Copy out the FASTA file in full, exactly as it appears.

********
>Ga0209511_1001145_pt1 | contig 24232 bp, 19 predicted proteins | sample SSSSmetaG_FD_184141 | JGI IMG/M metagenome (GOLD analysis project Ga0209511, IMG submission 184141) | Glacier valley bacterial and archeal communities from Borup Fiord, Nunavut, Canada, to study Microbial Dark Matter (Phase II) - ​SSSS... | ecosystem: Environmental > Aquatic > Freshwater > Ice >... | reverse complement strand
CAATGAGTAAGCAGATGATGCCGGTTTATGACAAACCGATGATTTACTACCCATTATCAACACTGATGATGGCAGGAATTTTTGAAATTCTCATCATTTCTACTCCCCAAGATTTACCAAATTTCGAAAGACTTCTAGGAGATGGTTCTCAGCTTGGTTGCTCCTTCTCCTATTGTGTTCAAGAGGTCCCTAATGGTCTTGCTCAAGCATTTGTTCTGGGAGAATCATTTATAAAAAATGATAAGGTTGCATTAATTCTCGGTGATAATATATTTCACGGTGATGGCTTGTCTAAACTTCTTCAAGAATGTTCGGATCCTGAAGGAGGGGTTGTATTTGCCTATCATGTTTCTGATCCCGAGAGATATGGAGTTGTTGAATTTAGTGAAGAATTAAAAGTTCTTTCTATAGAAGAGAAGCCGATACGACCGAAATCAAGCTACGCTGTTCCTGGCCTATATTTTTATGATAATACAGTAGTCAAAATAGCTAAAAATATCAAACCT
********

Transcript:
>Ga0209511_1001145_pt1 | contig 24232 bp, 19 predicted proteins | sample SSSSmetaG_FD_184141 | JGI IMG/M metagenome (GOLD analysis project Ga0209511, IMG submission 184141) | Glacier valley bacterial and archeal communities from Borup Fiord, Nunavut, Canada, to study Microbial Dark Matter (Phase II) - ​SSSS... | ecosystem: Environmental > Aquatic > Freshwater > Ice >... | reverse complement strand
CAATGAGTAAGCAGATGATGCCGGTTTATGACAAACCGATGATTTACTACCCATTATCAACACTGATGATGGCAGGAATTTTTGAAATTCTCATCATTTCTACTCCCCAAGATTTACCAAATTTCGAAAGACTTCTAGGAGATGGTTCTCAGCTTGGTTGCTCCTTCTCCTATTGTGTTCAAGAGGTCCCTAATGGTCTTGCTCAAGCATTTGTTCTGGGAGAATCATTTATAAAAAATGATAAGGTTGCATTAATTCTCGGTGATAATATATTTCACGGTGATGGCTTGTCTAAACTTCTTCAAGAATGTTCGGATCCTGAAGGAGGGGTTGTATTTGCCTATCATGTTTCTGATCCCGAGAGATATGGAGTTGTTGAATTTAGTGAAGAATTAAAAGTTCTTTCTATAGAAGAGAAGCCGATACGACCGAAATCAAGCTACGCTGTTCCTGGCCTATATTTTTATGATAATACAGTAGTCAAAATAGCTAAAAATATCAAACCT